No Matter How Many Services Apple Releases, It's Still About The iPhone
Dhir Acharya - Mar 30, 2019
“Video streaming is not going to save shares of [Apple] if the iPhone market declines.”
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After all, Apple can’t give up on its iPhone.
During its Show Time event held on Monday, the tech giant constantly emphasized that its devices work wonderfully on its flagship phone.
Regarding Apple News+, the company has designed the magazines to take advantage of the iPad or iPhone, featuring animated covers as well as automatic content download for more convenience.
Meanwhile, Apple Arcade will offer users of Apple devices unlimited access to over 100 new, exclusive games. App Store’s senior product manager Ann Thai said these games won't be available on other platforms or subscription services.
Then we have the Apple Card for which users have to pay no fees. About the virtual-physical credit card, Apple Pay’s head Jennifer Bailey claimed that it can do whatever other credit cards cannot.
Furthermore, the TV app will come to iPads, Macs, and iPhone, for sure. The app is announced to house a lot of streaming services, excluding Netflix, and offer suggestions for what to watch next. “Everything you saw is amazing on iPhone”, said Apple’s VP of services Peter Stern. According to the Cupertino-based company, the app will feature on smart TVs of LG, Samsung, Sony, and Vizio as well as Amazon and Roku’s streaming boxes.
Although the company didn’t reveal where to roll out its Apple TV+ service, it may be similar to the TV app which features on smart TVs, MacOS, and iOS.
But launching services doesn’t hide a truth that Apple is, forever, the iPhone company.
The whole event was about unveiling short details only. Except for Apple News+, none of the others is available right away. What to note here is that, while Apple claims its goal to become a service powerhouse, it remains the iPhone company at heart.
In fact, over 60 percent of its revenues are from the iPhone, which has also helped push it to become the first trillion-dollar firm in the US. However, relying on iPhones to make profits has shown downside since users are taking longer to upgrade their handset devices. Hence, the tech giant lost its place and didn’t even meet its goal for quarterly iPhone sales.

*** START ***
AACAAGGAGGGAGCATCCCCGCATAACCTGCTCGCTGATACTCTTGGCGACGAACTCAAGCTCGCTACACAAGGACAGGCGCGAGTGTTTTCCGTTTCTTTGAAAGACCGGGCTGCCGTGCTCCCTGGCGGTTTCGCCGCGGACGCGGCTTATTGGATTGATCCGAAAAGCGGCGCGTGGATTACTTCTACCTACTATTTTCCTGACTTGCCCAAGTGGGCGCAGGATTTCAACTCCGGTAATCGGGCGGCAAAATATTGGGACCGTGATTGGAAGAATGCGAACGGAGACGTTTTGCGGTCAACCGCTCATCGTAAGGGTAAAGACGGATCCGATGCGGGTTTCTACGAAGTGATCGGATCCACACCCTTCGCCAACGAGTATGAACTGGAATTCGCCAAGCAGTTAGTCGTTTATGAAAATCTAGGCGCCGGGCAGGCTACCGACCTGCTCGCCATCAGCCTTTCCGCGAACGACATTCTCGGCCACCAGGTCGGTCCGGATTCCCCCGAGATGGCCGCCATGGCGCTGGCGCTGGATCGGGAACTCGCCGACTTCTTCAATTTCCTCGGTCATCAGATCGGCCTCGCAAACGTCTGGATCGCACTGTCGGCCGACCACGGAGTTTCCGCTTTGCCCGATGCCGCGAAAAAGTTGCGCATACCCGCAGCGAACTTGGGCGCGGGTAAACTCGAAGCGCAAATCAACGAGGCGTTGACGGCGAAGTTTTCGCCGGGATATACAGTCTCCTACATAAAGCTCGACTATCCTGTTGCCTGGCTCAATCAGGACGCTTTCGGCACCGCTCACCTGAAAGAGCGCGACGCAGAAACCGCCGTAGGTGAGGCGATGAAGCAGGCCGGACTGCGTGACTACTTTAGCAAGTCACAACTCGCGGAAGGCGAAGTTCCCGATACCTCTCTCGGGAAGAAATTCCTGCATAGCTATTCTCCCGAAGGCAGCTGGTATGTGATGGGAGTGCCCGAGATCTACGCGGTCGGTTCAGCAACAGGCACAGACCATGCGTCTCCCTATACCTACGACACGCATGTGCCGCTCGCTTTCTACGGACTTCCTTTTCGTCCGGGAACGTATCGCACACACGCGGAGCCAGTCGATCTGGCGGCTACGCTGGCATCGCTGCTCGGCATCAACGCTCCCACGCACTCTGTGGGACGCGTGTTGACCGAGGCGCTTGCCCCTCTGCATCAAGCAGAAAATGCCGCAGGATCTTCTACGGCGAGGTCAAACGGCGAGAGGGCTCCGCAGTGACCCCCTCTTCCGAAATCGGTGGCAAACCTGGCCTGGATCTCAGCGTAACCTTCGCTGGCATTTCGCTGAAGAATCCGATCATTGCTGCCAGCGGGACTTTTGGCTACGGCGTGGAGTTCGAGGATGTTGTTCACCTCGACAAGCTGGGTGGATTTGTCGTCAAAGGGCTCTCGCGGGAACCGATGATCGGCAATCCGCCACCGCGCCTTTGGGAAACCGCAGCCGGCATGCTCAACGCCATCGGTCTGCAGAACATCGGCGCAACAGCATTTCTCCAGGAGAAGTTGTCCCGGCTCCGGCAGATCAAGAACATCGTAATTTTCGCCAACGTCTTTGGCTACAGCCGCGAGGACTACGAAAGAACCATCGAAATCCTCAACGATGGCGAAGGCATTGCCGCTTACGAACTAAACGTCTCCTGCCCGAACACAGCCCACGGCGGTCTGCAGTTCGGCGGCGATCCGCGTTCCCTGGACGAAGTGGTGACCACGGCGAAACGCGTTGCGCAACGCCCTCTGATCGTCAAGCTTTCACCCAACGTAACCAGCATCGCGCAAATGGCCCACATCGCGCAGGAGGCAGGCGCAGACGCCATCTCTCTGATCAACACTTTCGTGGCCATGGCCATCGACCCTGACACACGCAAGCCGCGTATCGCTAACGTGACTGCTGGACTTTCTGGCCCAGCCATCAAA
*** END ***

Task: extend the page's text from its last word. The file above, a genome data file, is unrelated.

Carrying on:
The company has since discovered an opportunity in offering services to attract those who prefer to watch TV shows, play games, or read the news on their mobile devices. While the company hardly has to spend any effort to convince current Apple users into using its services, its Windows and Android users that it’s aiming at.
However, the tech giant didn’t mention Windows or Android devices when introducing its services nor did it say whether its TV content is accessible via a desktop web browser or not. A spokesperson of the company said there was no further to share than what happened on the stage.
Regarding this, Bob O’Donnell, an analyst at Technalysis Research, said that consumers have got used to watching the content of whatever devices they are using, and it’s not Apple all the time.
Tiptoeing outside the walled garden
There are clues telling us that the iPhone maker may not remain a completely walled garden for a long time. Apple has developed an iTunes version for Windows computers, which has proved to be a smart move, showing jumps in downloads since the launch in late 2003, around half a year after the launch on Macs.
Nevertheless, apart from Apple Music, the other services from the company have stayed in its closed ecosystem. Apple released its Apple Music app to Android users with a beta version before the official broad launch. In December, it brought its Apple Music to Amazon Echo speakers, which means users can tell Alexa to play songs via Apple’s music streaming service.
Unfortunately, the Android version of the app appears to work worse than the iOS version and Android devices new features much later than iOS users, like months or year behind.
At CES 2019, Apple partnered with Samsung to offer its TV streaming service iTunes TV. Meanwhile, other firms such as Sony, LG, and Vizio will let users access the streaming content via iPads, iPhones, and Macs to watch on their TVs.
At the Show Time event, the tech giant went further by landing its redesigned TV app on Samsung smart TVs first, then on LG, Vizio, Sony, Roku, and Amazon. However, that seems all of it so far, no expansion to Android or Windows for now.
Around 85 percent of global smartphones run Android, and missing this huge user base may shut Apple off from catching the big fish. Also, over 50 percent of tablets around the world run Android while more than 85 percent of laptops and desktop computers run Windows.
If the company is serious about pursuing this strategy, it’d better expand its services to rival devices.
However, no matter how much Apple does with the services, it’s core is still in the iPhone and it’ll go on for another while.
Colin Gillis, an analyst at Chatham Road Partners, noted: